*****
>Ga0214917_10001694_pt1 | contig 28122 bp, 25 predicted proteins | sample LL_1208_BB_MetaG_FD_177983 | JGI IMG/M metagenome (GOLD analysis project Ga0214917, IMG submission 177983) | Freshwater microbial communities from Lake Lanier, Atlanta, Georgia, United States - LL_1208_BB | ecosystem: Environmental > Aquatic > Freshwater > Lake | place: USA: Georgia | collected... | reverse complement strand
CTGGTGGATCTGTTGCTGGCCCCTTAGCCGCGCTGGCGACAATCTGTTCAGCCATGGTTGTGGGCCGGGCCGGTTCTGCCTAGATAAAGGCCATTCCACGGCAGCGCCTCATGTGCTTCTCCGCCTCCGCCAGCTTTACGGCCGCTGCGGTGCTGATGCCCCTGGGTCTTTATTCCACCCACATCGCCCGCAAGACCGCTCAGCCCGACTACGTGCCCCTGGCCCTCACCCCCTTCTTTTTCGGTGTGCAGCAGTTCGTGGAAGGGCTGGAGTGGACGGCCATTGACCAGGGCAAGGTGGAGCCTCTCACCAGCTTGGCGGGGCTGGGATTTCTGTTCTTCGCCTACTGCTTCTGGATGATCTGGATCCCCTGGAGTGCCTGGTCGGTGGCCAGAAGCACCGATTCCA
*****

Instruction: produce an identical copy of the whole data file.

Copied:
>Ga0214917_10001694_pt1 | contig 28122 bp, 25 predicted proteins | sample LL_1208_BB_MetaG_FD_177983 | JGI IMG/M metagenome (GOLD analysis project Ga0214917, IMG submission 177983) | Freshwater microbial communities from Lake Lanier, Atlanta, Georgia, United States - LL_1208_BB | ecosystem: Environmental > Aquatic > Freshwater > Lake | place: USA: Georgia | collected... | reverse complement strand
CTGGTGGATCTGTTGCTGGCCCCTTAGCCGCGCTGGCGACAATCTGTTCAGCCATGGTTGTGGGCCGGGCCGGTTCTGCCTAGATAAAGGCCATTCCACGGCAGCGCCTCATGTGCTTCTCCGCCTCCGCCAGCTTTACGGCCGCTGCGGTGCTGATGCCCCTGGGTCTTTATTCCACCCACATCGCCCGCAAGACCGCTCAGCCCGACTACGTGCCCCTGGCCCTCACCCCCTTCTTTTTCGGTGTGCAGCAGTTCGTGGAAGGGCTGGAGTGGACGGCCATTGACCAGGGCAAGGTGGAGCCTCTCACCAGCTTGGCGGGGCTGGGATTTCTGTTCTTCGCCTACTGCTTCTGGATGATCTGGATCCCCTGGAGTGCCTGGTCGGTGGCCAGAAGCACCGATTCCA